Basically, my bandwidth has been exceeded, and this work can be extended into the summer, while finals are due in two weeks. It’s that whole urgent vs. important thing.
Anyway, I did find an interesting piece on Touch Mechanics: Haptic Technology and Perceptual Computing that got written up over at Intel Software. And to make this post look more interesting, I’m going to link in the TedEd talk that most of the article is based on, so you don’t even have to click the link:
Who says you can’t procrastinate productively?
I hate it when I’m starting off with an API and the tutorials don’t work.
I was working with the LWJGL OpenAl examples described in earlier posts, and could not get the audio files in the examples to open. The file was there, it could be converted to an InputStream, but when I tried creating a LWJGL WaveData object, the underlying java audio code would throw an error and I’d get a null object.
So since I’m now trying to figure out what gives with the javax.sound.sampled.* system, I might as well see if I can do what I want to do here. So off we go to the Internet once more, looking for examples that work.
The first thing I found was the Oracle Java Sound API documents, which are huge, loaded with theory and very little code. I’m not complaining really, because they look like they will be really useful when I have a little bit of code working. But there needs to be a “Hello, World”.
Which showed up after a bit of searching. There is a website JSResources, put together by two German (?) developers; Florian Bomers and Matthias Pfisterer. It is loaded with examples that seem to work. I’ve just gotten one of their simple examples running with a minimum of fuss. (Here’s the (slightly) modified code). Since this is straight sound library, we know that we can run all the channels. Now we just need to get from here to there.
It was looking like Java3D only handled Mono and stereo, but I just found com.sun.j3d.audioengines.javasound .JavaSoundMixer, It also uses javax.media.j3d.PhysicalEnvironment, which looks like it has built-in head tracking.
Darn it – got my hopes up too soon: “While the sound image created for final output to the playback system is either only mono or stereo, most device driver implementations will mix the left and right image signals generated for each rendered sound source before outputting the final playback image. Each sound source will use N input channels of this internal mixer. Each implemented Java3D audio device driver will have its own limitations and driver-specific characteristics. These include channel availability and usage (during rendering). Methods for querying these device-driver specific characteristics are provided.” (from javax.media.j3d.AudioDevice)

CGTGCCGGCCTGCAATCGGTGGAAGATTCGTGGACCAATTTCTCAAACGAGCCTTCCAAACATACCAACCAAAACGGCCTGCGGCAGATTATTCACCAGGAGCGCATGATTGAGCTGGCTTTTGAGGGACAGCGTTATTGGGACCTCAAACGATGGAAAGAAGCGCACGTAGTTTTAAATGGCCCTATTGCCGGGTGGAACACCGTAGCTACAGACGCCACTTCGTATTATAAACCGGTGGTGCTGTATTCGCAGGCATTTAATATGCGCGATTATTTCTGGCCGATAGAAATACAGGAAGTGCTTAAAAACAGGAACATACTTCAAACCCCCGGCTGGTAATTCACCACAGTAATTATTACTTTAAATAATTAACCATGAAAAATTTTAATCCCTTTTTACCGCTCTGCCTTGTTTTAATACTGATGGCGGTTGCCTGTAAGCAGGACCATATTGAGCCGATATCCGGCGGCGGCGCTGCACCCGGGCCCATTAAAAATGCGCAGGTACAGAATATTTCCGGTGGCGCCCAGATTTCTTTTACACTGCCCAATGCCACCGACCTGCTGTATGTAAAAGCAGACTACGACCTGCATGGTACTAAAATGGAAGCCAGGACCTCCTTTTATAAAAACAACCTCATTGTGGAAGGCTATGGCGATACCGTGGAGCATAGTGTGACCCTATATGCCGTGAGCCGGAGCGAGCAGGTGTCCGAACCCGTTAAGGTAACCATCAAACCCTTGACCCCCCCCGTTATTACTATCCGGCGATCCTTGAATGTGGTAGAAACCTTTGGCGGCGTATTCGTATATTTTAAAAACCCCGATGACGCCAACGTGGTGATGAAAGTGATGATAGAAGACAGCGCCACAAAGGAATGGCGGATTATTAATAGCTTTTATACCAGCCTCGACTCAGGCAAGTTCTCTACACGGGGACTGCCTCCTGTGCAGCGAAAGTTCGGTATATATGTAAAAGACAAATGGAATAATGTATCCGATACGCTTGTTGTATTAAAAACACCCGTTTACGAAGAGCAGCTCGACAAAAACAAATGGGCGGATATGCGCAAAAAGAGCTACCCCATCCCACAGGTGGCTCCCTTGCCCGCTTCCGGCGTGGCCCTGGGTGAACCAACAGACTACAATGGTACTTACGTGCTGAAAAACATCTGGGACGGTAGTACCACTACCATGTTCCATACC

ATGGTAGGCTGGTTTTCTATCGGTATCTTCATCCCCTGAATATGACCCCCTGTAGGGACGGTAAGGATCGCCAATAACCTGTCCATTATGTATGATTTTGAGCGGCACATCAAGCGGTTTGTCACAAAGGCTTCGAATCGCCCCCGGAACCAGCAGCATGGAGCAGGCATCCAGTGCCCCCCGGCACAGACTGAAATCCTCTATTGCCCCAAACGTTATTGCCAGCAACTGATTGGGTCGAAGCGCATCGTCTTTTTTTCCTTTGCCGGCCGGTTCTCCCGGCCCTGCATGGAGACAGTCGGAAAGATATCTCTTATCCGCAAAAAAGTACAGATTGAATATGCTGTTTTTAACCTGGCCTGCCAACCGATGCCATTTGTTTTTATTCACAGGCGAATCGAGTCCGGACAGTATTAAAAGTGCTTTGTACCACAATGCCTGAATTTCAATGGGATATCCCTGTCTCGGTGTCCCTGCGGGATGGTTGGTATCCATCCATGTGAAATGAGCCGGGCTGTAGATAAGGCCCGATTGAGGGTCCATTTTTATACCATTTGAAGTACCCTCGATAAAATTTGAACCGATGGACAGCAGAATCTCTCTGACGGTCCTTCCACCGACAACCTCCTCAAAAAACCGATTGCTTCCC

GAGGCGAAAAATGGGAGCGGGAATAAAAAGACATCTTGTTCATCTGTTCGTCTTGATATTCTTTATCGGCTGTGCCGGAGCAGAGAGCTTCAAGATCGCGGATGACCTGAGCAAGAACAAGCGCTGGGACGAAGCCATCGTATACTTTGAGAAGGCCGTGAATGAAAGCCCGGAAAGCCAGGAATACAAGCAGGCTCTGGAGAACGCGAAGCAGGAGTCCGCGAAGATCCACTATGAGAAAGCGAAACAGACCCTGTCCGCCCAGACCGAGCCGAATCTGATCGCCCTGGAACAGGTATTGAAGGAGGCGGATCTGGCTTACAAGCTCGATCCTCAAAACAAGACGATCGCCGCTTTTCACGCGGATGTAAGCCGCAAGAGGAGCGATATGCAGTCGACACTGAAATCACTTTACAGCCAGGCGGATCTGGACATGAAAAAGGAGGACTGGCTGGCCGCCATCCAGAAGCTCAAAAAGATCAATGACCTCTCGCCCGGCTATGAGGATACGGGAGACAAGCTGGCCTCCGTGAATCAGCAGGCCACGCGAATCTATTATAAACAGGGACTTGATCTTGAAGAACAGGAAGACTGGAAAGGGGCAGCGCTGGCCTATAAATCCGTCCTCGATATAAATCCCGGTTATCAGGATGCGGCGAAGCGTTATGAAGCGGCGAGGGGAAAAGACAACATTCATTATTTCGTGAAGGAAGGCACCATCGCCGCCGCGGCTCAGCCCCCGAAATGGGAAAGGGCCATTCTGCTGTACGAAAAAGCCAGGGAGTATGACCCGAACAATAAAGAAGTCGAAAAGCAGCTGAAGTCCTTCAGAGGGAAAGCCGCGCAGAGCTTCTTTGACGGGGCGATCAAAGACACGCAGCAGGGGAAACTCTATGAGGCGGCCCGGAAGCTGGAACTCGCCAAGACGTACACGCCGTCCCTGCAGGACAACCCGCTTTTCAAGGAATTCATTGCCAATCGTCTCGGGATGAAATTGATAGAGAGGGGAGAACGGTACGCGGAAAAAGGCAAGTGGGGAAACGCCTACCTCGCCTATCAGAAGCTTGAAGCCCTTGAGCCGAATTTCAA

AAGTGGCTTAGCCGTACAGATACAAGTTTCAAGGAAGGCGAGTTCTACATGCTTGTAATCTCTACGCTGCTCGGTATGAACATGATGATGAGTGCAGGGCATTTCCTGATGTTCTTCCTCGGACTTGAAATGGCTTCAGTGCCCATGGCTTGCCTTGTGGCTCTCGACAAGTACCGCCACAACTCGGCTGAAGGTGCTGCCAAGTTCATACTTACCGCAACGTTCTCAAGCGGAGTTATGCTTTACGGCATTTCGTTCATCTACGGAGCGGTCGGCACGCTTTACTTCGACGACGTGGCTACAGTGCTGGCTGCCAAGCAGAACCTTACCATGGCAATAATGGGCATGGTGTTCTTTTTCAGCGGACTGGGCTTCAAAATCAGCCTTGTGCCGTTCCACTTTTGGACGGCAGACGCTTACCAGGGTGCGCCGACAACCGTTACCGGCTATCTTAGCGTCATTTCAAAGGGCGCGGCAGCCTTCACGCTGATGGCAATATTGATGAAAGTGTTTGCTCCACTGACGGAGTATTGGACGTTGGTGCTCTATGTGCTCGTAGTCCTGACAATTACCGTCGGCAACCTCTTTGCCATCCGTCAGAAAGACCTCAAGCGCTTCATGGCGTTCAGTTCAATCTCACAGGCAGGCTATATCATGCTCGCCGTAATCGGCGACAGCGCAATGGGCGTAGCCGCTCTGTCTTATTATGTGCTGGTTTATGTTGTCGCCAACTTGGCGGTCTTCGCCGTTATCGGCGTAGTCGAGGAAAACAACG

OK, I’m not ready to give up on Java yet. According to this bug report, multichannel support has been working for a while. My two options at this point are OpenAl through the LWJGL folks, and the javax.sound.sampled library.
Because I’d like to show graphically where the sounds are coming from, I’m going to try the LWJGL approach first.
Looks like multichannel support is in OpenAl, but will require care: “The multi-channel extension provides a mechanism to play multi-channel data via OpenAL. A variety of formats are supported. Multi-channel buffers can be attached or queued on a source. Note that when using the “Generic Software” device, the multi-channel buffers are mixed down to a stereo output. On a hardware device (such as the “Generic Hardware” device or a native device), each channel of a buffer requires a hardware voice. So, for example playing a buffer using the AL_FORMAT_51CHN16 format will require 6 free hardware voices. If the hardware resources are unavailable, the call to alSourceQueueBuffers or alSourcei will fail.”
It turns out that there is a good deal of work going on in bringing multichannel audio to your browser. Since this *is* the future, it’s not a thing that I want to overlook, but I don’t want to put all that much time into it right now either. So here are some links: